"Xabe: The Cheetah Hero!" book launch
Do you remember your favourite picture book from your childhood? Books have the ability of unlocking imagination, inspiring kids and helping them to fall in love with characters and animals. This year CCB published its first children’s picture book, the inspiring tale of “Xabe: The Cheetah Hero!” After an online art competition launched during lockdown, we took drawings from kids around Botswana to inspire the illustrations in the book. As part of our celebrations for International Cheetah Day on December 4th we visited the schools of the winning students and delivered prize packs, including complementary copies of the book for the winners and their respective schools. Thanks to the generous support from our network during our Giving Tuesday fundraising drive, we managed to raise the $10,000 we needed to print enough books to give copies to every primary school in the country! Botswana’s Ministry of Basic Education is working alongside us to provide the books to schools in their “library packs” to be delivered at the start of the new school year in 2021. We hope that the book will inspire kids all around Botswana to fall in love with cheetahs and to do their best to protect our nation’s precious wildlife.
In November one of the commercial farmers we have been working with for a decade was having problems with cheetahs eating his livestock and the stocked antelope on his game farm. We provided suggestions of different techniques he could use to minimise the vulnerability of his stock and offered to collar cheetahs on his farm, so that he could adapt the management and movement of his animals to avoid areas where the cheetahs frequented. Despite adopting a livestock guarding dog from our LGD programme, and using some of the techniques we suggested, he became disgruntled with the cheetahs. Despite our best efforts to convince him that catching and relocating cheetahs off the farm would be risky (especially considering his farm seemed to be a hot spot for cheetahs, with many different individuals using his farm), he set traps to catch cheetahs for translocation. The success rates of cheetah translocations are notoriously low – our research identified that less than 20% of cheetahs were still alive one year after they were moved, and farmers continue to have conflict even after cheetahs are translocated off their farms. For this reason, CCB no longer conducts translocations unless every other possible non-lethal technique has been tried first. Knowing this, the farmer phoned the Department of Wildlife and National Parks (DWNP) to take the cheetah off his farm. Limited by strained resources and broken vehicles, the DWNP team called us for assistance and we rushed to the farm to help them to move the cheetah into the Central Kalahari Game Reserve for release.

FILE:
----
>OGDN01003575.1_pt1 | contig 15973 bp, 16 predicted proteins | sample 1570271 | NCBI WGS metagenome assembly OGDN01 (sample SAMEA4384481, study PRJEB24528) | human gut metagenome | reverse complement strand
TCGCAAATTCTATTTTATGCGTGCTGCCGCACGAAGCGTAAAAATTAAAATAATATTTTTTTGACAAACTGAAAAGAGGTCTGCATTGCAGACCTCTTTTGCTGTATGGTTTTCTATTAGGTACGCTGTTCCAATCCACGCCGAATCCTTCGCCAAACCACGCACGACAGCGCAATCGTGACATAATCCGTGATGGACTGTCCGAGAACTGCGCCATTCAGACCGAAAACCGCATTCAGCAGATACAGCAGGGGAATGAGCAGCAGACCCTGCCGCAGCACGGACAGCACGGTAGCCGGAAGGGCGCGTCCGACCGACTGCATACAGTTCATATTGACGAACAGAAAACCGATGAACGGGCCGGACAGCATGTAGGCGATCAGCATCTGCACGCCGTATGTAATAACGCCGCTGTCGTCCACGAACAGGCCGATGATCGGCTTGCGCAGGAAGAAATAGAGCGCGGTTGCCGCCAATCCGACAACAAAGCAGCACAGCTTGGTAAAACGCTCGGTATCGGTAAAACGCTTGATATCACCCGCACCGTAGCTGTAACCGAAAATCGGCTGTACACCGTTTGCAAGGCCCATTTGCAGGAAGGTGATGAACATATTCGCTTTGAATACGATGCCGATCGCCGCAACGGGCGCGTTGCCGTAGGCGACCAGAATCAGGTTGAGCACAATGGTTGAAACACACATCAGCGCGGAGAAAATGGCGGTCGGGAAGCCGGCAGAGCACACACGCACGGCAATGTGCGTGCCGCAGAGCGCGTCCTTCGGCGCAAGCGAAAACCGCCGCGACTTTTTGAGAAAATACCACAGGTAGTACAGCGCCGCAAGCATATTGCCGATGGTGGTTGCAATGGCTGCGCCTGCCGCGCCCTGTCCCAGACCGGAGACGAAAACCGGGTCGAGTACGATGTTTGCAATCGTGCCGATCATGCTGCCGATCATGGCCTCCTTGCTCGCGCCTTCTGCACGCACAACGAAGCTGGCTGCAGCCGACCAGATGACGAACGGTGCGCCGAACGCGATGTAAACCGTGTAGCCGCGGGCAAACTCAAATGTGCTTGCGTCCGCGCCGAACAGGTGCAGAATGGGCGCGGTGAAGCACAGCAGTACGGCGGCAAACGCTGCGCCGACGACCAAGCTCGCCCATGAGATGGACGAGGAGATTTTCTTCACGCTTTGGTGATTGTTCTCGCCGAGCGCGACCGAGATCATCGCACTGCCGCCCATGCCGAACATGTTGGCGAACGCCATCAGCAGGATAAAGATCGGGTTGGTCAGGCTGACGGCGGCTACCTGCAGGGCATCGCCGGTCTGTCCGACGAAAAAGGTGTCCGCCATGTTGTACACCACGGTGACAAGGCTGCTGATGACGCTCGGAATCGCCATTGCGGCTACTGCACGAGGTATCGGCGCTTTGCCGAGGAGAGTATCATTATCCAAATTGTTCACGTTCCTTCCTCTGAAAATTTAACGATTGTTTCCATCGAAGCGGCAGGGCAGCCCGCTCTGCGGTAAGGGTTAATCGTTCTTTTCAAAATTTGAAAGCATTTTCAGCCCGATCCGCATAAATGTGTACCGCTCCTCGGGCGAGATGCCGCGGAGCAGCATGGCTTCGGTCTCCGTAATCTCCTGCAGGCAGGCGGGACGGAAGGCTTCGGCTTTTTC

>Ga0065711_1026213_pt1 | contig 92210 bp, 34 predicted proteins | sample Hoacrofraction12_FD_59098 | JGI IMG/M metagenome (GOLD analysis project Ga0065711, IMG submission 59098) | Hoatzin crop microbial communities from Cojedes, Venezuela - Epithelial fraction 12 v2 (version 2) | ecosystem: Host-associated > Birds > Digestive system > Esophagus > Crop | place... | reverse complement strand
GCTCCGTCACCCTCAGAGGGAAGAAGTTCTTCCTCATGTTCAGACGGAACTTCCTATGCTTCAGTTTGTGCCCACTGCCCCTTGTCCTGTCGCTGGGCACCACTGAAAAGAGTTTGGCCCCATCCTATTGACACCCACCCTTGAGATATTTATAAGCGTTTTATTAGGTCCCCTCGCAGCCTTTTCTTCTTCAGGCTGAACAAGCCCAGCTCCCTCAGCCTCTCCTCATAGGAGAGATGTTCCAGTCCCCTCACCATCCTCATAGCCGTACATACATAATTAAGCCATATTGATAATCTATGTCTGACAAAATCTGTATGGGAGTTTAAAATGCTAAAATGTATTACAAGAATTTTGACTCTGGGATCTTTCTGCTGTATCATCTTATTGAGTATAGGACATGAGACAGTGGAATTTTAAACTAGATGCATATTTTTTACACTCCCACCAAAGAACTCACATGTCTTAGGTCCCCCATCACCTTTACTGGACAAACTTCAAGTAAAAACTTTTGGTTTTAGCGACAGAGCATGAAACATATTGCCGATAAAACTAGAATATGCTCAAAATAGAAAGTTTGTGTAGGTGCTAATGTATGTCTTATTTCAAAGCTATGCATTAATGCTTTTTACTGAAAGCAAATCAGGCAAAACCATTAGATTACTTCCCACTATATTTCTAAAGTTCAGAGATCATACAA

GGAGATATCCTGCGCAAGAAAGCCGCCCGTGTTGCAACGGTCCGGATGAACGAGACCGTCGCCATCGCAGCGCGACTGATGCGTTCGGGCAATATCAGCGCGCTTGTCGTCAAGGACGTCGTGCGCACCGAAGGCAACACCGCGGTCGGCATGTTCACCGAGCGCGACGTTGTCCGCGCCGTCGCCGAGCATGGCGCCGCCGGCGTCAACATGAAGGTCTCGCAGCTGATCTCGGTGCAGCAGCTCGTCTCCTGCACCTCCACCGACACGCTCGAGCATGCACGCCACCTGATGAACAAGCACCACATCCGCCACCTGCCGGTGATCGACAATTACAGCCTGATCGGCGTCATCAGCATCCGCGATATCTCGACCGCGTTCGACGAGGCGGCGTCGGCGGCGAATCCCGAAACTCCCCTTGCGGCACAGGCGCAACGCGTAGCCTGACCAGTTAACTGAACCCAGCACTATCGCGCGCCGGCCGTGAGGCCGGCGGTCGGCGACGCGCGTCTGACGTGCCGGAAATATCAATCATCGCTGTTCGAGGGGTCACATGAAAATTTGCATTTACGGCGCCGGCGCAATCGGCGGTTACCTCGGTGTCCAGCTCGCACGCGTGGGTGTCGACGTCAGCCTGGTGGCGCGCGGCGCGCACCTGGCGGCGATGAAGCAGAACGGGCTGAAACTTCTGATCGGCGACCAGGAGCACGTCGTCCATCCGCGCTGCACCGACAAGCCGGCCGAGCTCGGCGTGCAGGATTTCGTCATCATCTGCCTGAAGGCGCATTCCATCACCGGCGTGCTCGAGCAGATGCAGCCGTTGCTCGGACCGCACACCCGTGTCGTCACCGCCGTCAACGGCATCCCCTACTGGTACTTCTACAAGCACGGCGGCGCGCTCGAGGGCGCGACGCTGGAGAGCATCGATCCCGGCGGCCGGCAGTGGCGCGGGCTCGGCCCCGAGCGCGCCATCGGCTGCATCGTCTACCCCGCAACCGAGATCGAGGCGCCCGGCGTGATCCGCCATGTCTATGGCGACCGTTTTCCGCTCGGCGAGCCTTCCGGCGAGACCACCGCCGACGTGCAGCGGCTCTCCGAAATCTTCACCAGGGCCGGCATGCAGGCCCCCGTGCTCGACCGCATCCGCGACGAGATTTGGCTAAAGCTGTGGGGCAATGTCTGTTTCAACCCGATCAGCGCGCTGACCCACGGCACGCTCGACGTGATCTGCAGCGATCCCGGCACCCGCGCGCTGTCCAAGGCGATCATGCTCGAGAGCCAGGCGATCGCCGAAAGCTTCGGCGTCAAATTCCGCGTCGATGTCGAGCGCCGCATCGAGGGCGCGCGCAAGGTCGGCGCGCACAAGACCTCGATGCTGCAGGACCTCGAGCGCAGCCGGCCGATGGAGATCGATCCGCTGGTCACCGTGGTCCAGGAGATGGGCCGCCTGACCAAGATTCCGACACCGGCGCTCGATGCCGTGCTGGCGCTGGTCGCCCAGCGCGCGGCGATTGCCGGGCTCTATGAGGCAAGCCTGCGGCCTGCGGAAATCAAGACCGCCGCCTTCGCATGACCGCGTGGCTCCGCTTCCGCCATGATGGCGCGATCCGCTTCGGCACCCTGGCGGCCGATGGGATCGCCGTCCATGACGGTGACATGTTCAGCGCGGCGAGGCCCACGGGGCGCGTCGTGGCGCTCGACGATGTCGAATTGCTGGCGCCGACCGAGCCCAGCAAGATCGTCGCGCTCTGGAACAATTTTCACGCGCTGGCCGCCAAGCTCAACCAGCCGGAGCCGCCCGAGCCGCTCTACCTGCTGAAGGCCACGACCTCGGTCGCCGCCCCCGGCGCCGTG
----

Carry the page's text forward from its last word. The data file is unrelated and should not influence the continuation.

We are happy to report that the farmer has been experiencing no losses since he removed this cheetah. He even adopted one particularly interesting technique suggested by our team, of spreading lion faeces around certain areas of his farm, to try to deter the cheetahs from where his animals are. Cheetahs are naturally afraid of lions, and although he was hesitant when our team arrived with a bag full of lion poop and explained the process, his faith in us led him to give it a try, and so far, it seems to be helping. We look forward to analysing the trends of cheetah movements on the cameras we have placed at the farm to see how this intervention may have altered the behaviour of the cheetahs on his farm. We will also keep a close eye on the number of losses he experiences in the long term, to assess how long his problems remain at bay. For now, we are very glad that he was able to mitigate his problems using a non-lethal solution and we hope that his other techniques are able to minimise his losses in the future. At times we have to be flexible in our approach in order to maintain dialogue with farmers and appreciate both sides of the challenge of human wildlife conflict.
This incident has shone light on how important it is to maintain good working relationships with farmers in core cheetah areas, something that we at CCB take great pride in. We know that farming alongside carnivores can be incredibly challenging, but we implore farmers to try non-lethal solutions first in order to find sustainable, long-term protection of their livestock.